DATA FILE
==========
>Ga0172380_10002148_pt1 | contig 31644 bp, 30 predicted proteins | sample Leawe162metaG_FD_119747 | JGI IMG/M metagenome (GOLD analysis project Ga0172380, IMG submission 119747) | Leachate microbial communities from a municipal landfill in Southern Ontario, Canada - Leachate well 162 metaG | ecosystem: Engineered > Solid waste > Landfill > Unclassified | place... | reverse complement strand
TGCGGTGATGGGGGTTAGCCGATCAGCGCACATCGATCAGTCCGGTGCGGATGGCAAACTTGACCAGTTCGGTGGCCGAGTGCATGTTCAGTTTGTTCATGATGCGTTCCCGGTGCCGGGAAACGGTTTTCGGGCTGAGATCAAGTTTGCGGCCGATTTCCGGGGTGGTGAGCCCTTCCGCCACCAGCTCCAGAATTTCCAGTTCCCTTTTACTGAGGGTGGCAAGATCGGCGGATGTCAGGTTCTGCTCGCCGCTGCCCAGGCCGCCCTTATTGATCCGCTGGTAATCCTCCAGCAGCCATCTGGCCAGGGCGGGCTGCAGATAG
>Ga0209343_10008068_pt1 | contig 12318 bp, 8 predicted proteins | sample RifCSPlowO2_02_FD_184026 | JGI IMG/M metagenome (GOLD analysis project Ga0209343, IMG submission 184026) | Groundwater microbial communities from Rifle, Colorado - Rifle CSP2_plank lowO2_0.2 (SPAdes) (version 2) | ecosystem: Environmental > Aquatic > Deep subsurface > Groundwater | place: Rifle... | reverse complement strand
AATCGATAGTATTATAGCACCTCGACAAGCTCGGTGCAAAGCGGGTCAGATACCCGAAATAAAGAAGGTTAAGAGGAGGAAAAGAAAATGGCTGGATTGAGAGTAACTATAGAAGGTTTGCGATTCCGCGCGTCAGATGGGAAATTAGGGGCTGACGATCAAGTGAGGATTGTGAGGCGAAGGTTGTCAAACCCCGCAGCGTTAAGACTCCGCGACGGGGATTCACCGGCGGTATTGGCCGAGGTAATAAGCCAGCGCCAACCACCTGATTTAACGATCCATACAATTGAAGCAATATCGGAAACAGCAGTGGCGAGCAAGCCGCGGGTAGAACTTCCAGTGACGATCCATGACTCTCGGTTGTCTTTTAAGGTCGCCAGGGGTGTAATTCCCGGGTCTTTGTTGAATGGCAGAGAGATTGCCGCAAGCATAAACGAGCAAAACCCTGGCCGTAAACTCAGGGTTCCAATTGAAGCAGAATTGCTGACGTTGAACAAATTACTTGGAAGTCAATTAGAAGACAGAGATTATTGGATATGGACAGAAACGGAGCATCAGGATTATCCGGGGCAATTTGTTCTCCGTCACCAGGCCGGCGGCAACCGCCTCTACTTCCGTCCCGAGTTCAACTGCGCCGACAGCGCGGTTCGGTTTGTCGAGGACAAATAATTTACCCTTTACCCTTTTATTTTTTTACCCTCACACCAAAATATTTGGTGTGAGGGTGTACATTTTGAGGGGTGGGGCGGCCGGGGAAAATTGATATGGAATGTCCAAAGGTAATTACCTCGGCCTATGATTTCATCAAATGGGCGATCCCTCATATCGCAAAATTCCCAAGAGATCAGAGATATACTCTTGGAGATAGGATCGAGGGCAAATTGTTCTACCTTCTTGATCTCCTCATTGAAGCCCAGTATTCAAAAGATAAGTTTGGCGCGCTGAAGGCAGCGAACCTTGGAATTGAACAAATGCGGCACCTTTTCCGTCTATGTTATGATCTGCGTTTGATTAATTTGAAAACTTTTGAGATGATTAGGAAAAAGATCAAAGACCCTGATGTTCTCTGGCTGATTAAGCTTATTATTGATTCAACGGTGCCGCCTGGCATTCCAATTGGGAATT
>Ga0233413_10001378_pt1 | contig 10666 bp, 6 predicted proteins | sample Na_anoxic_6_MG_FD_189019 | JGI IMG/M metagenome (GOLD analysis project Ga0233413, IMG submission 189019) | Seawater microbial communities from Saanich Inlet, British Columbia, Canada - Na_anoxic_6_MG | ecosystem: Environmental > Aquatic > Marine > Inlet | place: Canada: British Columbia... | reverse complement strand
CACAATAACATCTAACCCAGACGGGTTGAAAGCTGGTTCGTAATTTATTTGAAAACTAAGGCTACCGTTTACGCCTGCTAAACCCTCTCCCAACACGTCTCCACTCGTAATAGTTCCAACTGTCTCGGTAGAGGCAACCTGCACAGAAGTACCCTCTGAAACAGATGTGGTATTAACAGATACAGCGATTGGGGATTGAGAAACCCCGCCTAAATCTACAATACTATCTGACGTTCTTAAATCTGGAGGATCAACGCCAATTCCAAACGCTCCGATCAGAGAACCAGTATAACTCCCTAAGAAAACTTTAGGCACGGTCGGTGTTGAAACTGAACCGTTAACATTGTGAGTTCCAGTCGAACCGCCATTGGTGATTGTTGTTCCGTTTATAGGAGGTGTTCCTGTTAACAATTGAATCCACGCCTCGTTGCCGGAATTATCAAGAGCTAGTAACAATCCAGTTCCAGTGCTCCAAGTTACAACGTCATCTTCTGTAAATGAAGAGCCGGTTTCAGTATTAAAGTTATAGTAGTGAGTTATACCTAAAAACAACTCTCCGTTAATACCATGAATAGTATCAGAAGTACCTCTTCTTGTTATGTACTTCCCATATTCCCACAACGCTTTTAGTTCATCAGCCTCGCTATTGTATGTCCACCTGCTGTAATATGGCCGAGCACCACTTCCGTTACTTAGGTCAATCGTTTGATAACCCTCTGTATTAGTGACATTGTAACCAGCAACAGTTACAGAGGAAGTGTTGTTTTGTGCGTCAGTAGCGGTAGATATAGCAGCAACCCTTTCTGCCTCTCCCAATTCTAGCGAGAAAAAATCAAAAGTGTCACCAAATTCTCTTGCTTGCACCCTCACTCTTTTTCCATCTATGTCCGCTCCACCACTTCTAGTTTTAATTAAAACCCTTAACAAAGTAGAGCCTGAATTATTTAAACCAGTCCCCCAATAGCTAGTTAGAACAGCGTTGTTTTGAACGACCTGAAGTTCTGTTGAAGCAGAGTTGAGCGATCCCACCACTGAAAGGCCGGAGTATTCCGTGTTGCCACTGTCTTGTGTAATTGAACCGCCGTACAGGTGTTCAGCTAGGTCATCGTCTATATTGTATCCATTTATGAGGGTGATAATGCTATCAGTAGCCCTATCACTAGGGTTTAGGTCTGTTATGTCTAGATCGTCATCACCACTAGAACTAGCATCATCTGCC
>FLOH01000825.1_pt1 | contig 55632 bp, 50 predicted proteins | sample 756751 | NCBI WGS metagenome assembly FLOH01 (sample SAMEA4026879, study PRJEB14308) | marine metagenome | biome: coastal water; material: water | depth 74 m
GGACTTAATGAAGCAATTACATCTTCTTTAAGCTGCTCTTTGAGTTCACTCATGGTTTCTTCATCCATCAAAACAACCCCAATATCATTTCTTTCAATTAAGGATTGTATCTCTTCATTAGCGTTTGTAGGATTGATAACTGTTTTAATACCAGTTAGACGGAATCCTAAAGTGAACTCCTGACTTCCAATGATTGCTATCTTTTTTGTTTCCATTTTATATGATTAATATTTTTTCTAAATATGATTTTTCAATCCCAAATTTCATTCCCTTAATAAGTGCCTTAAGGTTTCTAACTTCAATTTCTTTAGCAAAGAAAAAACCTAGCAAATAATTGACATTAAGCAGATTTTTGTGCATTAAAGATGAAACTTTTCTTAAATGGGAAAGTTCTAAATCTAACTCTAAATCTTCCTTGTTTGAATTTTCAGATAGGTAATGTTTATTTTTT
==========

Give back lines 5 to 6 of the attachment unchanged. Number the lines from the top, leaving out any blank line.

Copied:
>Ga0233413_10001378_pt1 | contig 10666 bp, 6 predicted proteins | sample Na_anoxic_6_MG_FD_189019 | JGI IMG/M metagenome (GOLD analysis project Ga0233413, IMG submission 189019) | Seawater microbial communities from Saanich Inlet, British Columbia, Canada - Na_anoxic_6_MG | ecosystem: Environmental > Aquatic > Marine > Inlet | place: Canada: British Columbia... | reverse complement strand
CACAATAACATCTAACCCAGACGGGTTGAAAGCTGGTTCGTAATTTATTTGAAAACTAAGGCTACCGTTTACGCCTGCTAAACCCTCTCCCAACACGTCTCCACTCGTAATAGTTCCAACTGTCTCGGTAGAGGCAACCTGCACAGAAGTACCCTCTGAAACAGATGTGGTATTAACAGATACAGCGATTGGGGATTGAGAAACCCCGCCTAAATCTACAATACTATCTGACGTTCTTAAATCTGGAGGATCAACGCCAATTCCAAACGCTCCGATCAGAGAACCAGTATAACTCCCTAAGAAAACTTTAGGCACGGTCGGTGTTGAAACTGAACCGTTAACATTGTGAGTTCCAGTCGAACCGCCATTGGTGATTGTTGTTCCGTTTATAGGAGGTGTTCCTGTTAACAATTGAATCCACGCCTCGTTGCCGGAATTATCAAGAGCTAGTAACAATCCAGTTCCAGTGCTCCAAGTTACAACGTCATCTTCTGTAAATGAAGAGCCGGTTTCAGTATTAAAGTTATAGTAGTGAGTTATACCTAAAAACAACTCTCCGTTAATACCATGAATAGTATCAGAAGTACCTCTTCTTGTTATGTACTTCCCATATTCCCACAACGCTTTTAGTTCATCAGCCTCGCTATTGTATGTCCACCTGCTGTAATATGGCCGAGCACCACTTCCGTTACTTAGGTCAATCGTTTGATAACCCTCTGTATTAGTGACATTGTAACCAGCAACAGTTACAGAGGAAGTGTTGTTTTGTGCGTCAGTAGCGGTAGATATAGCAGCAACCCTTTCTGCCTCTCCCAATTCTAGCGAGAAAAAATCAAAAGTGTCACCAAATTCTCTTGCTTGCACCCTCACTCTTTTTCCATCTATGTCCGCTCCACCACTTCTAGTTTTAATTAAAACCCTTAACAAAGTAGAGCCTGAATTATTTAAACCAGTCCCCCAATAGCTAGTTAGAACAGCGTTGTTTTGAACGACCTGAAGTTCTGTTGAAGCAGAGTTGAGCGATCCCACCACTGAAAGGCCGGAGTATTCCGTGTTGCCACTGTCTTGTGTAATTGAACCGCCGTACAGGTGTTCAGCTAGGTCATCGTCTATATTGTATCCATTTATGAGGGTGATAATGCTATCAGTAGCCCTATCACTAGGGTTTAGGTCTGTTATGTCTAGATCGTCATCACCACTAGAACTAGCATCATCTGCC